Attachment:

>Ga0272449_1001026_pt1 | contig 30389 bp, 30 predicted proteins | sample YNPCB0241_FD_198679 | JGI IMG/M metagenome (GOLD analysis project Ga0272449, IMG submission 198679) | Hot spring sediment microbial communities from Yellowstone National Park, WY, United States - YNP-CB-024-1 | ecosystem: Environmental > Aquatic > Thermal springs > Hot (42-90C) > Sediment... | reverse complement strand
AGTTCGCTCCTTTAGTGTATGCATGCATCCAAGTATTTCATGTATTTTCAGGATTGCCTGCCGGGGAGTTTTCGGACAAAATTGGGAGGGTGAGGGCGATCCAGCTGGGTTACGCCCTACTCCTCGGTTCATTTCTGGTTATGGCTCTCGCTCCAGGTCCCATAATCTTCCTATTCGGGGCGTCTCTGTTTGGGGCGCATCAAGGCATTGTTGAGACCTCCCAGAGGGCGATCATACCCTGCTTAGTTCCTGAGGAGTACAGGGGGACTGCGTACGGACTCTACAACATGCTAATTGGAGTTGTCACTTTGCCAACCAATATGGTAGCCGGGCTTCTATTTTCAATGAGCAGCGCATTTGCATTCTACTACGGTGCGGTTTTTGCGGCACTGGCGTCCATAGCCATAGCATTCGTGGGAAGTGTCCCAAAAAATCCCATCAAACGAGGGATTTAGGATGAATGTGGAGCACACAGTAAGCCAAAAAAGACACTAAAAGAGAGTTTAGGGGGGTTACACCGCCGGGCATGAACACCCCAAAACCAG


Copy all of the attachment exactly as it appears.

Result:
>Ga0272449_1001026_pt1 | contig 30389 bp, 30 predicted proteins | sample YNPCB0241_FD_198679 | JGI IMG/M metagenome (GOLD analysis project Ga0272449, IMG submission 198679) | Hot spring sediment microbial communities from Yellowstone National Park, WY, United States - YNP-CB-024-1 | ecosystem: Environmental > Aquatic > Thermal springs > Hot (42-90C) > Sediment... | reverse complement strand
AGTTCGCTCCTTTAGTGTATGCATGCATCCAAGTATTTCATGTATTTTCAGGATTGCCTGCCGGGGAGTTTTCGGACAAAATTGGGAGGGTGAGGGCGATCCAGCTGGGTTACGCCCTACTCCTCGGTTCATTTCTGGTTATGGCTCTCGCTCCAGGTCCCATAATCTTCCTATTCGGGGCGTCTCTGTTTGGGGCGCATCAAGGCATTGTTGAGACCTCCCAGAGGGCGATCATACCCTGCTTAGTTCCTGAGGAGTACAGGGGGACTGCGTACGGACTCTACAACATGCTAATTGGAGTTGTCACTTTGCCAACCAATATGGTAGCCGGGCTTCTATTTTCAATGAGCAGCGCATTTGCATTCTACTACGGTGCGGTTTTTGCGGCACTGGCGTCCATAGCCATAGCATTCGTGGGAAGTGTCCCAAAAAATCCCATCAAACGAGGGATTTAGGATGAATGTGGAGCACACAGTAAGCCAAAAAAGACACTAAAAGAGAGTTTAGGGGGGTTACACCGCCGGGCATGAACACCCCAAAACCAG